Kansas Supreme Court agrees to hear Mission’s appeal of ruling that declared ‘driveway tax’ illegal

The cones were out again as sewer work continues on the east end of the Johnson Drive project and lanes were narrowed.
The ‘driveway tax’ was used exclusively to fund street maintenance.

The Kansas Supreme Court has agreed to hear the appeal by the City of Mission of a Kansas Court of Appeals ruling that declared the city’s Transportation Utility Fee (TUF) or “driveway tax” illegal.

The appeals court made its ruling last July, forcing the city to abandon the TUF as a means of financing street work in the 2016 budget. To compensate for the loss of the approximately $800,000 that the TUF generated, the city raised the property tax rate this year and has discussed a possible sales tax increase in the future.

The TUF was enacted in 2010. A group of businesses and private citizens filed suit, contending that the assessment was an illegal excise tax. A Johnson County District Court judge ruled in November 2013 that the fee was legal. That ruling was reversed by the appeals court in 2015.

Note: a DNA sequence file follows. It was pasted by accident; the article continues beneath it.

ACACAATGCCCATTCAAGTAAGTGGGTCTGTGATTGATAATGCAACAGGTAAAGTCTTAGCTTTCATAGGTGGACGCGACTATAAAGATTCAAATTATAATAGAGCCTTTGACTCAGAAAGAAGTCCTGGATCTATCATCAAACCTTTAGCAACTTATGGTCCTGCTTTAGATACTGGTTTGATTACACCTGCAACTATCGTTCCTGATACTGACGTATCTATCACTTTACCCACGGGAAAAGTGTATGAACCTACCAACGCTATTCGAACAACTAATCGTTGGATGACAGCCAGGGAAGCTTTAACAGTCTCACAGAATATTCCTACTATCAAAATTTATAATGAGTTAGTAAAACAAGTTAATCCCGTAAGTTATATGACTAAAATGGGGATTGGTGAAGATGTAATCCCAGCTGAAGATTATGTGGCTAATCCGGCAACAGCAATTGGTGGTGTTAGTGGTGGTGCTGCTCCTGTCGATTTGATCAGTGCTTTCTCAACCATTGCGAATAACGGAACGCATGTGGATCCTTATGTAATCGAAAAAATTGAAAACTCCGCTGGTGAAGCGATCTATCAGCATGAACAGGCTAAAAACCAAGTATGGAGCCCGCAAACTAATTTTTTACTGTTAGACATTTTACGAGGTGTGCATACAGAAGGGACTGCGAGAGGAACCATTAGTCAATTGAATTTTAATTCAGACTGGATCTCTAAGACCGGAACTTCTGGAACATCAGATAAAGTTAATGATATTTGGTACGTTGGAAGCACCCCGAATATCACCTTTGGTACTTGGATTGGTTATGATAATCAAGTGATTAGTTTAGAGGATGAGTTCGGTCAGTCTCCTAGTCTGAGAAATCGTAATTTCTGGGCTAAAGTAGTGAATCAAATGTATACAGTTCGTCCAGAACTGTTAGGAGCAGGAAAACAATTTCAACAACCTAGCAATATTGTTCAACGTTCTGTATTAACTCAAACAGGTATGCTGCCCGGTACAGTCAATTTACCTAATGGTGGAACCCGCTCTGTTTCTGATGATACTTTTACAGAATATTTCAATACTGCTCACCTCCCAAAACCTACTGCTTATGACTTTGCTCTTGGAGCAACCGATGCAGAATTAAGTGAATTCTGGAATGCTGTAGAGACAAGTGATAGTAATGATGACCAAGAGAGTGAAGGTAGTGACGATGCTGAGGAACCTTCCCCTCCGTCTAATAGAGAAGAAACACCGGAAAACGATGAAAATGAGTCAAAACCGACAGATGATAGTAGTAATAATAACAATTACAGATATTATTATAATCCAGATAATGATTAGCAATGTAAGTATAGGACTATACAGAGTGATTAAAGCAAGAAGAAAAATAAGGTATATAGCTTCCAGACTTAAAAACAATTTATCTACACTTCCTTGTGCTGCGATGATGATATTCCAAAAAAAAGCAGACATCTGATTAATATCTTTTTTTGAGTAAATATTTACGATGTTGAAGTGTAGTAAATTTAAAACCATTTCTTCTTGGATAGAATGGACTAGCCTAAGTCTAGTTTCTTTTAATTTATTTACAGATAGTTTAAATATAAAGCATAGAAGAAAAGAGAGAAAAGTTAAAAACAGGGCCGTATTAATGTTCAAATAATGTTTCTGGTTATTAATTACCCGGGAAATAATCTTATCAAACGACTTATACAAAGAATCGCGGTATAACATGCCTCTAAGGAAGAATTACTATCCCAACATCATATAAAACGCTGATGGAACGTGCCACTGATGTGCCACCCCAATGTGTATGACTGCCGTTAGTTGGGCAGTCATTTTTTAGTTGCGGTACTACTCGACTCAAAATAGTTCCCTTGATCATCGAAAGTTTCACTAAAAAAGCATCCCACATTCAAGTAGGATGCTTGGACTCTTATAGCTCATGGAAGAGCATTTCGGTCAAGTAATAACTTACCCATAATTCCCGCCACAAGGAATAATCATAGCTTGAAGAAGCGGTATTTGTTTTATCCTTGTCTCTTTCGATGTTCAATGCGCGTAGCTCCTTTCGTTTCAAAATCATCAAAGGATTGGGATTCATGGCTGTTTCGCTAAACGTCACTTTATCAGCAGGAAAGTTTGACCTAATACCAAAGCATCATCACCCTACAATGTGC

A single-family homeowner paid $72 per year when the TUF was in effect. Businesses that were deemed to generate more traffic paid much higher fees. The loss of the TUF and the use of the property tax increase to fund streets shifted the burden toward homeowners from apartments and large retailers.

On a split vote, the city council in August raised the city’s property tax rate by seven mills to cover the cost of street maintenance. Councilor Dave Shepard, at council meetings this month, cited recent forums where he said proposals from across the political spectrum have been made for road funding using fees. “While I am not sure what the Kansas Supreme Court is going to do with the TUF, it appears the court of public opinion – on all sides – is beginning to embrace this concept.”

No date has been set for the court to hear Mission’s appeal.